How God has provided for me at every turn. I have always sought to run my business according to Colossians 3:23, and God has honored my efforts. When I lose a client, I gain one shortly thereafter. When the business environment changes, God has been faithful to guide me in retooling and redirecting to keep the income flowing. It’s not easy, and it requires me to be open, listening, and responsive, and for a Type A who doesn’t like to listen or change, that’s hard for me. But the benefits have been watching God bless our family in more ways than I can count.
Diversify. Writing and editing is a fickle business. Don’t rely on any one type of work (book editing) to pay the bills. Do B2C work, but also B2B work. Find local companies that need marketing, web development services, or press releases. Market yourself to local corporations for PR work. Do side jobs for the local newspaper. Find side work unrelated to editing to fill in when things get slow. This way, when one area of your business dips, there is something else there to fill in the gap.
If you could do one thing differently in your career, what would it be?
I had a client many years ago for whom I wrote market research studies. He asked me to learn Excel so that I could start doing the charting and layout work in addition to the writing. At the time, writing jobs were flowing and paying well, so I politely declined. He took his work to another writer who could do both, and not only did I lose the job, but I never developed proficiency in charting and graphing. I always wondered how that line of work might have developed if I had gone through that door.
What’s your favorite kind of work? Why?
I love long-term book development because it brings together all of the skills into one. I love working with great authors who write multiple books so that I get to know them personally and their goals and audiences really well. At a certain point, we really become a team, and in the end, we grow together and come up with a great product.
What does your work space/office look like?
My couch. Usually, there is a cat sitting on me and shedding hair into the keyboard.
What is your go-to snack when working?
Coffee, and when I get sick of that, various types of tea.
Excluding the CMOS (that’s a given) what one editing resource would you recommend? Why?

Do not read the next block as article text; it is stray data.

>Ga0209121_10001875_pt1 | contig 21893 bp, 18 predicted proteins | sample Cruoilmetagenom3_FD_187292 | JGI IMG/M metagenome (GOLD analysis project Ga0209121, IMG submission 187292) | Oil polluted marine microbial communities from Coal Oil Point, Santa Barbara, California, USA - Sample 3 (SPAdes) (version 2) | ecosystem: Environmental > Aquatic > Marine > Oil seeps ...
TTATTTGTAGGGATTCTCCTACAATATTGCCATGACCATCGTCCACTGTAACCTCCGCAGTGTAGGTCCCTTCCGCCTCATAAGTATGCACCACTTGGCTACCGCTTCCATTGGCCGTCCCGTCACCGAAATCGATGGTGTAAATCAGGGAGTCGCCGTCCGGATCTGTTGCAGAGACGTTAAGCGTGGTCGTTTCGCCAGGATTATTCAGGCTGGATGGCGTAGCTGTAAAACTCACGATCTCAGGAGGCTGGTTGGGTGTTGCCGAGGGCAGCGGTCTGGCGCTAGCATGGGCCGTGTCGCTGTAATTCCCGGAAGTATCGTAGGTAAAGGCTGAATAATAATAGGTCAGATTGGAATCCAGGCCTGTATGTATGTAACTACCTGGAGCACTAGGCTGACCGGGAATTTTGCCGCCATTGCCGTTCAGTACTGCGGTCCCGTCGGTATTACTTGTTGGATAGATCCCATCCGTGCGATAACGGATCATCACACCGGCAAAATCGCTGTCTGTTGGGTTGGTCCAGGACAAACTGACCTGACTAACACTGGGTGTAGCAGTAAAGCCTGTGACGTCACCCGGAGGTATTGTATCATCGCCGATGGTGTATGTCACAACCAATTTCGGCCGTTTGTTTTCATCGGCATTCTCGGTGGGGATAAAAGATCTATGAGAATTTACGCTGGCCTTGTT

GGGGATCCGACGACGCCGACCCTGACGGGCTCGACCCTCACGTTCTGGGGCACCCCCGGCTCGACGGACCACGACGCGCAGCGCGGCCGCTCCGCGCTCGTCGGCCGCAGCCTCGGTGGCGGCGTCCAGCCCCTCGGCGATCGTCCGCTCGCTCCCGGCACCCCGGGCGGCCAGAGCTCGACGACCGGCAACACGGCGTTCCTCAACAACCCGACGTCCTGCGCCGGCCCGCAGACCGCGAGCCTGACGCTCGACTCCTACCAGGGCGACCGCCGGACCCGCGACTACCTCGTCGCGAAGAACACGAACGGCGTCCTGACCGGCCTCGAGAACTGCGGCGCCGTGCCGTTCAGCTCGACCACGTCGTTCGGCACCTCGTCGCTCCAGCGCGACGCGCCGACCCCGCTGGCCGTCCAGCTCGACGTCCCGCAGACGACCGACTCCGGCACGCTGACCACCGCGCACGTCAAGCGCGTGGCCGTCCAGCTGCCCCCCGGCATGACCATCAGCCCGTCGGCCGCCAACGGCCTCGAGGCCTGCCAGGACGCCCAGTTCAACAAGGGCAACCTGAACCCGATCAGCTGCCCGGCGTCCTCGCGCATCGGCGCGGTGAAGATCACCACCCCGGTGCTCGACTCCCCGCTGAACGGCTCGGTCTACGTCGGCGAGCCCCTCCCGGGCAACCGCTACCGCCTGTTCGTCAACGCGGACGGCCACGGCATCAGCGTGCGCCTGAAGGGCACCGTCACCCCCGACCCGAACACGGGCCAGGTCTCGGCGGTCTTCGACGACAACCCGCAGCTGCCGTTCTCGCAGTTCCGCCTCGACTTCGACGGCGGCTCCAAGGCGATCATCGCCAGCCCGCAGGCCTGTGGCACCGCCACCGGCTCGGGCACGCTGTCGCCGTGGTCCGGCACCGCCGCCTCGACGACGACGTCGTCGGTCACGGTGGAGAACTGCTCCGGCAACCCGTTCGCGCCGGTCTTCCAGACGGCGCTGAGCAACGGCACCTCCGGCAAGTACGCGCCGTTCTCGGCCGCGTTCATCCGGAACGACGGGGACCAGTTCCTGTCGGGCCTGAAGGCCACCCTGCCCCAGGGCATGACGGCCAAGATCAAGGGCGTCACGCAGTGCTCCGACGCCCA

I still rely on an old business editing book that changed the way I think about editing. It talked about how, while grammar rules are important, there is one rule that trumps grammar—clarity. It’s like Jesus talking about the law vs. love. When the donkey is in the pit on a Sunday, the law of love says pull him out. Likewise with editing. Sometimes the law of clarity and reasonableness trumps official rules of grammar, and as long as you can justify it and defend it, that’s okay. Good writing and editing has an element of subjectivity and judgment to it, but that’s something you only become comfortable with over time.
If you could only recommend one writing resource, what would it be? Why?
Chicago Manual of Style
Is there anything else you’d like to add?
Over the years, I’ve continued to encourage new authors to make the distinction between editing and polishing. Editing is a mechanical process of punctuation, usage, grammar, and style. It’s not rewriting. Yet too many authors find themselves rewriting books and polishing documents at a copy editing price. These are different services and need to be charged differently. If you contract to do editing but find yourself rewriting and polishing, either force yourself back into editing mode or renegotiate with the author for the more complex service. You won’t be able to pay the bills getting paid for renovating a house when you’re only being paid to paint it.
Thank you so much for appearing on my blog! Have a blessed day!